In NYC real estate, the co-op (and condo) financial disclosure statement is as relevant to any offer to purchase as proof of funds or agency disclosure. Every co-op board will require a full financial report before an interview will be granted with the board. And nearly every condo board these days will need the same before they waive their right of first refusal.

What’s more, most sellers and listing brokers expect it with an offer and any smart buyer’s agent won’t allow their buyer to submit an offer to a seller without it alongside proof of funds or a bank preapproval letter. Why? Everyone wants to vet potential board applicants early on in the process, so as to gain some sense of assurance that there won’t be a board turndown or a delay in the process. Therefore, if a buyer’s offer price is phenomenal, but their finances aren’t in great shape or the form isn’t complete, there is no point putting a buyer through to the board.

Advice for Buyer’s Brokers

Brokers working with buyers should know this form like the back of their hand and be able to speak to it intelligently and advise their buyers to complete it in full. Typical buyers, particularly when making their first offer, will refuse to complete it or will do so haphazardly. It’s incumbent on the broker to explain how critical the financial disclosure statement is to their offer being accepted. A smart buyer’s broker will push back on their buyer until the form is completed correctly.

Presentation Matters More Than the Content


Use the Correct Form

The Real Estate Board of New York has a standard form for its members to use. It’s safest to provide this form with your offer because it’s the most commonly recognized. Using a spreadsheet version, where the buyer can quickly type in their information, is much easier than making them have to fill it out by hand or work within the confined spaces provided in other formats. The spreadsheet version correctly adds up the numbers and is simply cleaner and easier to read. Ask your office manager for the form – it’s mostly likely on the company’s intranet site.

Don’t Leave a Cell Blank

The financial disclosure form has a cell for all types of financials from life insurance policies to automobile loans. Some won’t apply to each buyer, but leaving the cell empty implies that you either don’t have any money for that type of account or that you overlooked the cell. Typing in n/a or 0 for the cells that are not applicable will ensure that the reader of your disclosure statement knows you’ve made the effort. Some will interpret blank cells as being incomplete or overlooked. In a competitive real estate market, crossing every T and dotting every I matters.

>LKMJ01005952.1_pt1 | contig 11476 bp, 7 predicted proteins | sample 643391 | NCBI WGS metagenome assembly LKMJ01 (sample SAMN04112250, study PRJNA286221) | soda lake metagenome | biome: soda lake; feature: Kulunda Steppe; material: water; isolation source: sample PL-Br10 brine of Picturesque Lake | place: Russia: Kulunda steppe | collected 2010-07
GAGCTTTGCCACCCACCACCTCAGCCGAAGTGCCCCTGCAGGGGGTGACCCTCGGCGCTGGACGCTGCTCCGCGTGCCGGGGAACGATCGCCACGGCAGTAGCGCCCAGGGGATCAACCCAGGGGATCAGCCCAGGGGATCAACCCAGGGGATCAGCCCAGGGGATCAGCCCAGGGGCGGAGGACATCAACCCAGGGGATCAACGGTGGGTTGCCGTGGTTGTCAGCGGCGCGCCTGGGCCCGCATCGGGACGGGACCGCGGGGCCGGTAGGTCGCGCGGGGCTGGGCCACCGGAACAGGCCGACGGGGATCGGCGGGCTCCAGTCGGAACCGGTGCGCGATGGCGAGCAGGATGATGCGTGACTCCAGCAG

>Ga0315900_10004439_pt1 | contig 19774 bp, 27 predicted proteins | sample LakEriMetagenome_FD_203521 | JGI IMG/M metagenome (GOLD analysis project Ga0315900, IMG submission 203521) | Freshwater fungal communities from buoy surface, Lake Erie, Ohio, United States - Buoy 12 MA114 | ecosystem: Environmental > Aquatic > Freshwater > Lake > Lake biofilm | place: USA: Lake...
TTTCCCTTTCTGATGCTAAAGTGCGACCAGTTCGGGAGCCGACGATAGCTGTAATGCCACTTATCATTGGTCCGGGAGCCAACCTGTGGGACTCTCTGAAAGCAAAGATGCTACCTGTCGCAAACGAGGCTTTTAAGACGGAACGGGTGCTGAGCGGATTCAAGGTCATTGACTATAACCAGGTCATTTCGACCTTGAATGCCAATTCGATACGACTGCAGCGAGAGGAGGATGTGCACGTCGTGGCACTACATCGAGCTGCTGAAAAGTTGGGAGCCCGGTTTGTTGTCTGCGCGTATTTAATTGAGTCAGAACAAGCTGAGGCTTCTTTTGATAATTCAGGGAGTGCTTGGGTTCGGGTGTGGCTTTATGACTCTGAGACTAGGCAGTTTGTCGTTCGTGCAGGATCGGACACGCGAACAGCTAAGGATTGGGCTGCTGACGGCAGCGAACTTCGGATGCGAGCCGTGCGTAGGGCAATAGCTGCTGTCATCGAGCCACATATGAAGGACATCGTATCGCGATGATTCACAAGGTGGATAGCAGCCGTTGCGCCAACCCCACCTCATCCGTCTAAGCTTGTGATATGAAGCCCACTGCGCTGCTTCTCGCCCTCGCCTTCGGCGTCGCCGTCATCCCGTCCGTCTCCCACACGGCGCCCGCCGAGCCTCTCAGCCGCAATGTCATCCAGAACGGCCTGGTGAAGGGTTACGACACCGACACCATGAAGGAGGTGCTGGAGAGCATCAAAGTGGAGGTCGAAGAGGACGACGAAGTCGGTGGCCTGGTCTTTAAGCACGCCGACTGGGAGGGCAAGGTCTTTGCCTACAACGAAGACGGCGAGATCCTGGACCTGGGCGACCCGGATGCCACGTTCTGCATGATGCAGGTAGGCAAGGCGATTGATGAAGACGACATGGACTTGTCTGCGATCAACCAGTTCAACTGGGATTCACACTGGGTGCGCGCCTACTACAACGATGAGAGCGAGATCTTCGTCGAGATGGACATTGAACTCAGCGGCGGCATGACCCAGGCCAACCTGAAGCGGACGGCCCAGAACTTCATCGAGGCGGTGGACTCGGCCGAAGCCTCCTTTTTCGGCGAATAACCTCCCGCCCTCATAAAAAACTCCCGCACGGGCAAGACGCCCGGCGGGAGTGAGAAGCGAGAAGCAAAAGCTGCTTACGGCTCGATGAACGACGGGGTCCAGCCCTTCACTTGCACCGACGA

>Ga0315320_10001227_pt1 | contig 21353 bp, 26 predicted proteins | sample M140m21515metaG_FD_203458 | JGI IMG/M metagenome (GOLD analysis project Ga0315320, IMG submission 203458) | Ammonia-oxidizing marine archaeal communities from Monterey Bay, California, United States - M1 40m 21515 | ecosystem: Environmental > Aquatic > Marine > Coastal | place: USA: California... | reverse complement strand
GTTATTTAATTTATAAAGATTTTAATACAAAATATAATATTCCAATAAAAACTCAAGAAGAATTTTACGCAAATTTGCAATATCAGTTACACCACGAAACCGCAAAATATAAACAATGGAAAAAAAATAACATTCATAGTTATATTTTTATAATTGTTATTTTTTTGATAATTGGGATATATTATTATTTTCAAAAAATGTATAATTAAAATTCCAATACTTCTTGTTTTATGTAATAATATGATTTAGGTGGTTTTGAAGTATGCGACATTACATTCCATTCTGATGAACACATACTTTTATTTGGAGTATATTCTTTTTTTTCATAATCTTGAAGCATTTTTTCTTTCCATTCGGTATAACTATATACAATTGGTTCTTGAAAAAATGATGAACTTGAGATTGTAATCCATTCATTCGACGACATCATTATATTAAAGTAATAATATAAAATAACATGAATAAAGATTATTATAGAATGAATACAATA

Sign and Date

The seller wants to be confident that the numbers and financials you present to them are the most current. Each time a buyer presents the offer, it should be signed and dated with the date of the offer’s acceptance. Submit a financial disclosure statement from two months ago, the seller or listing broker may come back and ask for the form to be updated. If you make it to the co-op board for review, and the form isn’t dated, you can be sure they will send it back. It’s smart practice to have your buyer make any necessary updates before resubmitting an old form. If there are none, sign and post the latest date.

Assets, Income and Liabilities

While the seller or listing broker won’t require backup for the buyer’s financial disclosure statement, the co-op or condo board eventually will. Get your buyer to complete the form with the most up-to-date numbers as possible. People typically know finances (both assets and liabilities) in general terms but maybe not down to the penny. General is OK for the offer, but make things clear that the detail will need to follow. Through completing the form, income, assets and liabilities will add up and provide the buyer’s net worth. Often, seeing that number motivates them to review the form and make it as comprehensive as possible. A good buyer’s broker will review the form with their buyer before submitting. Ask the buyer probing questions to ensure they aren’t leaving out any assets  such as art, a used car, or 401(k) from a previous company.


Debts will show on your credit report

Many consumers today are proud to say they don’t have any debt. But once you scratch the surface, there are always a few debts lurking. Credit card debt or student loans aren’t the only types of debt. Consider that real estate taxes, loans against your 401(k) or life insurance policies and mortgages are debts. The managing agent will eventually pull a credit report for each buyer and at that time all debt will be revealed. Suggest the customer obtains a free copy of their credit report before completing the form if they don’t have to guess on their liabilities.

While it may seem awkward to dig deep into your client’s finances, it’s all part of the process of buying real estate in NYC. Give your buyers a heads up, well in advance of even making an offer, that the process will be incredibly intrusive, but this is a smart business practice. Once buyers get serious about an apartment or the process, they won’t bat an eye to complete the form or hand over their personal information. A buyer who tries to withhold or refuses to complete the form, might simply not be ready to purchase.